Background: Three point mutations (A2143G, A2142G, and A2142C) have been involved in Helicobacter pylori clarithromycin resistance. Objective: To compare the eradication rates among the different point mutations and the efficacy of triple therapy and a sequential regimen according to genotypic resistance. Design: Post hoc subgroup study from a multicenter, randomized trial. Setting: Two hospitals in central and southern Italy between January and December 2001. Patients: 156 patients with H. pylori infection. Measurements: Real-time polymerase chain reaction for assessing clarithromycin resistance; histology, rapid urease test, and 13C-urea breath test at entry and after 4 to 6 weeks. Intervention: 7-day triple therapy (20 mg of rabeprazole, 500 mg of clarithromycin, and 1 g of amoxicillin) in 75 patients or a 10-day sequential regimen (20 mg of rabeprazole plus 1 g of amoxicillin for 5 days and 20 mg of rabeprazole, 500 mg of clarithromycin, and 500 mg of tinidazole for the remaining 5 days) in 81 patients. All drugs were given twice daily. Results: Helicobacter pylori infection was eradicated in 11 of 23 patients (48%) with the A2143G mutation and in 14 of 15 patients (93%) with either A2142G or A2142C strains (difference, 45 percentage points [95% CI, 15 to 65 percentage points]; P = 0.004). The sequential regimen achieved a higher cure rate than triple therapy in A2143G mutate strains (difference, 49 percentage points [CI, 8 to 72 percentage points]; P = 0.024). Limitations: The post hoc substudy design may require further confirmation. Other limitations are the accessibility to the tool and the cost of investigations (€70 per patient). Conclusions: The A2143G mutation seemed to be associated with a very low eradication rate. The sequential regimen achieved a higher cure rate than standard therapy even in patients with these strains.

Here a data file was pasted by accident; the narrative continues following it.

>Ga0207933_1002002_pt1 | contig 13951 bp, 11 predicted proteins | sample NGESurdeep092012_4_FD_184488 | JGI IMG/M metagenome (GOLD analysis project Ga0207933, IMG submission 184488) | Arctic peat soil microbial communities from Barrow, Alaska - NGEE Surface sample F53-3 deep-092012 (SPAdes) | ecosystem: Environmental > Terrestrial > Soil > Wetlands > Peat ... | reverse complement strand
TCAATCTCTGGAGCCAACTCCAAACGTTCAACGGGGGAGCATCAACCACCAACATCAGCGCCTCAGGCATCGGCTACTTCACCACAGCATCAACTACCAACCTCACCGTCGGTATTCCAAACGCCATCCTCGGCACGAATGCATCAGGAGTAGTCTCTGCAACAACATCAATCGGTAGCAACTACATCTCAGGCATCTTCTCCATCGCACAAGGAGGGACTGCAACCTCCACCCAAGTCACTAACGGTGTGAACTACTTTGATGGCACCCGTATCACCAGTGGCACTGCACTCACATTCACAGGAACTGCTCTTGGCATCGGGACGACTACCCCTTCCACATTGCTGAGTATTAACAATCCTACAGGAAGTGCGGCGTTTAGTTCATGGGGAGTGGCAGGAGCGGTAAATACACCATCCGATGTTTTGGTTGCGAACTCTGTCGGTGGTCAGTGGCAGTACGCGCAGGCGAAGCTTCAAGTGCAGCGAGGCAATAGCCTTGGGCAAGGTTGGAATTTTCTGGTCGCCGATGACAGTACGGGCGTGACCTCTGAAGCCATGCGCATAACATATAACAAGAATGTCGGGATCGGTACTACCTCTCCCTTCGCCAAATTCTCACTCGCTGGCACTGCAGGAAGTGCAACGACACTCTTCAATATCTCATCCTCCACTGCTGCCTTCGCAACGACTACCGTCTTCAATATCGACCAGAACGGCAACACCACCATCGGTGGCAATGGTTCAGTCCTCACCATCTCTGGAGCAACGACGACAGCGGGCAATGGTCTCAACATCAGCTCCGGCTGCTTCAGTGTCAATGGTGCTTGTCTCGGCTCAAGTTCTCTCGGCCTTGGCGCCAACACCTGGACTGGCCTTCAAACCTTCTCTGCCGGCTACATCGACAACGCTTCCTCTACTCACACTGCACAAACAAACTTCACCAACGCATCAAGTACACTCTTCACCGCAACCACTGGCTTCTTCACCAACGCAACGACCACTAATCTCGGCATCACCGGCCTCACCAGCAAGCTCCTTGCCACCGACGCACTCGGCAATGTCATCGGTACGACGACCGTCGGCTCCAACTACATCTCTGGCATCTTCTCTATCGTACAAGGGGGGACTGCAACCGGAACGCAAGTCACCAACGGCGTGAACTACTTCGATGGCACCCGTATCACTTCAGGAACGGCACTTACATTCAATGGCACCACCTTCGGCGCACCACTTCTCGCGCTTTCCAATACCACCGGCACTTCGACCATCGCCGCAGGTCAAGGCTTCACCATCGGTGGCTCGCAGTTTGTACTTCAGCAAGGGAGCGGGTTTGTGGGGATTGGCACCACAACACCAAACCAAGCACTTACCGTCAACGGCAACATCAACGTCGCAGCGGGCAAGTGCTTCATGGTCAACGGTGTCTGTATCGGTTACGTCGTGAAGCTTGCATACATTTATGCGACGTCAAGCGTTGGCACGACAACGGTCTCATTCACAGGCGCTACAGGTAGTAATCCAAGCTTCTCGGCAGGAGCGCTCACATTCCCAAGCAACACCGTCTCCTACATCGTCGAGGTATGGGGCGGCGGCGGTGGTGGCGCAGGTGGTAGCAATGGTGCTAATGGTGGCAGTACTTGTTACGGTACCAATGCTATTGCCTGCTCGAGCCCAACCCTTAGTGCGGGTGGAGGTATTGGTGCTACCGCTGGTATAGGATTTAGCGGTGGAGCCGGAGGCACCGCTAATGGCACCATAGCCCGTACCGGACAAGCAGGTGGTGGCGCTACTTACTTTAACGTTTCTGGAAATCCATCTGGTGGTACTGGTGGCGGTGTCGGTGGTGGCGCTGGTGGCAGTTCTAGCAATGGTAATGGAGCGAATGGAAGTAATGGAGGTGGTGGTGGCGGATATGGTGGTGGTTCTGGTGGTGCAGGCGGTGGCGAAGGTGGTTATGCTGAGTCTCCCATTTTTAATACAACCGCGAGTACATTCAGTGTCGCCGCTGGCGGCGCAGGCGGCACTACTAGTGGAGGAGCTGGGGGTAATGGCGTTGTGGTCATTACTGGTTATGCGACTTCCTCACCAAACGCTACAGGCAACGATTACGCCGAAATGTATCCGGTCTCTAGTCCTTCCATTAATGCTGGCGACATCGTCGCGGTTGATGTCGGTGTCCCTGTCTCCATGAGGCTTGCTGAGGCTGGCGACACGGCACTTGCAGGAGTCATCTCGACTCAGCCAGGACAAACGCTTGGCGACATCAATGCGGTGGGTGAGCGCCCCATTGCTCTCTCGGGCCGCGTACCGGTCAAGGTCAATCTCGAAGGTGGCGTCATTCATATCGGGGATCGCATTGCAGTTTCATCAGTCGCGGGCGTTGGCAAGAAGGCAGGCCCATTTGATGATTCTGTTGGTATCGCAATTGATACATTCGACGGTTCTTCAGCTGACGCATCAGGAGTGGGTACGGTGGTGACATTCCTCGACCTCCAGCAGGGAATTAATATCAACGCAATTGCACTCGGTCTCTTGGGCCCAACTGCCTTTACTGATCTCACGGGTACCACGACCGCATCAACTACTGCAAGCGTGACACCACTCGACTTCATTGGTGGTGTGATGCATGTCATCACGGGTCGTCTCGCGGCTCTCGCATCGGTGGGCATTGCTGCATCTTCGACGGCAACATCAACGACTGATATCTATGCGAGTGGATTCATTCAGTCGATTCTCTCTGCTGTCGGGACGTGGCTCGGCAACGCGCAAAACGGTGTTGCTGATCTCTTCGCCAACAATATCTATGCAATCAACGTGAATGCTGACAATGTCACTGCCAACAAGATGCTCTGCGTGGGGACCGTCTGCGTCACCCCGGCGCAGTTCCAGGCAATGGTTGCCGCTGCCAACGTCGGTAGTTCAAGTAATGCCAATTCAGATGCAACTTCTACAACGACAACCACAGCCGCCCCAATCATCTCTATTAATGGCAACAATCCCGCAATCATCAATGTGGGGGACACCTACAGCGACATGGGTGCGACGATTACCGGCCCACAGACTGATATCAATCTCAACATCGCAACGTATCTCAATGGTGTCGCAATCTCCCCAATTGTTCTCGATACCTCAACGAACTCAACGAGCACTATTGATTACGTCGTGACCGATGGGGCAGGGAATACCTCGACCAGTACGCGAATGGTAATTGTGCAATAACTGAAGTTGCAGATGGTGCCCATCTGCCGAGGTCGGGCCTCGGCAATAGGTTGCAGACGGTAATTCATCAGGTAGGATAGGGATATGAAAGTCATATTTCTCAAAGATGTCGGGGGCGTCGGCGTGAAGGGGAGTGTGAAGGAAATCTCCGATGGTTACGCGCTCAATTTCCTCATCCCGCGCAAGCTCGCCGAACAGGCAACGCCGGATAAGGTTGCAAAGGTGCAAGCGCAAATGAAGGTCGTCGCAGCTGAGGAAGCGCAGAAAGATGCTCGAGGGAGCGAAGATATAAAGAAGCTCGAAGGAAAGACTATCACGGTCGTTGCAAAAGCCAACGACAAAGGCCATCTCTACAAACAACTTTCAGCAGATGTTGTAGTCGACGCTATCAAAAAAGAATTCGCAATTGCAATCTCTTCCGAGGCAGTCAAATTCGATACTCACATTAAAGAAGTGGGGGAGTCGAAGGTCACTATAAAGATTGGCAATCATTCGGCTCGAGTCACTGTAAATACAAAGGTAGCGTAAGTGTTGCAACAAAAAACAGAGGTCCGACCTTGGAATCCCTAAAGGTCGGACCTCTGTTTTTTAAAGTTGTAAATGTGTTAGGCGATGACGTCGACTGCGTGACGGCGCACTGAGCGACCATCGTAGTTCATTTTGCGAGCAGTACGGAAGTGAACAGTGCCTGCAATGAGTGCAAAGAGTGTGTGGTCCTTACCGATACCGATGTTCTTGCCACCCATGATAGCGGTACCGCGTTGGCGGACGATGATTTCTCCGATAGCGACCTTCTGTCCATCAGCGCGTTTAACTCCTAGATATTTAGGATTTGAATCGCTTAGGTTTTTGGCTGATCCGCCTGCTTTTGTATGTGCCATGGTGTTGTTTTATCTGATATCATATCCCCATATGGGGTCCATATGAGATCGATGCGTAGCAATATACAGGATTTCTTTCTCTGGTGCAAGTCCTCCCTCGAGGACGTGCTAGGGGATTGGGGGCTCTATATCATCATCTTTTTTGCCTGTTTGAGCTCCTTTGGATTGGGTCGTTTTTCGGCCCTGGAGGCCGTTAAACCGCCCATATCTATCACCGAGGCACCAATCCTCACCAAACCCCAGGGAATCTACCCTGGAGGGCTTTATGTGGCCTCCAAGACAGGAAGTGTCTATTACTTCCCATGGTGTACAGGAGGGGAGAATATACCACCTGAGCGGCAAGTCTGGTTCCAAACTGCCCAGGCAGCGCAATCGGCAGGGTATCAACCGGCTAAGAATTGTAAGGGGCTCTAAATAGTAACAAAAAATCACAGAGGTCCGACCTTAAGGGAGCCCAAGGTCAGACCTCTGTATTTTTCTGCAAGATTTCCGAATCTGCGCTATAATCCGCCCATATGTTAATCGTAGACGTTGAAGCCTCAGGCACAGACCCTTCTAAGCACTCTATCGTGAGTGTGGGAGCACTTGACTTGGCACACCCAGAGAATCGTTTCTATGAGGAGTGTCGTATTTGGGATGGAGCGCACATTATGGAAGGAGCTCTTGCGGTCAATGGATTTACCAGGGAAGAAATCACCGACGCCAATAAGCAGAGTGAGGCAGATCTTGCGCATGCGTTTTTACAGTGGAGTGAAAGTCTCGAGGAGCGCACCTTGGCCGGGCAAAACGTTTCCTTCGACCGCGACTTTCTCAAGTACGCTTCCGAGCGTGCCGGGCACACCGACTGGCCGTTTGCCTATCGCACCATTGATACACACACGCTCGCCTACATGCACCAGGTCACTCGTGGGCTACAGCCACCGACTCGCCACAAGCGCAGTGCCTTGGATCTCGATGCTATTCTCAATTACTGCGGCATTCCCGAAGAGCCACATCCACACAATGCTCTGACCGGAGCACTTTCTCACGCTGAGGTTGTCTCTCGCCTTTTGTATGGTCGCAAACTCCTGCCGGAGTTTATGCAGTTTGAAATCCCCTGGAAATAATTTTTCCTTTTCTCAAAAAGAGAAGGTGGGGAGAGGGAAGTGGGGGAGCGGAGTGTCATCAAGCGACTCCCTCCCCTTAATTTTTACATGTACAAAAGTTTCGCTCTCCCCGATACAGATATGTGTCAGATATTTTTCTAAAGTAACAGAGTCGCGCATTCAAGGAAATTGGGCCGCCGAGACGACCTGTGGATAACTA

|Number of pages||7|
|Journal||Annals of Internal Medicine|
|Publication status||Published - Jan 17 2006|
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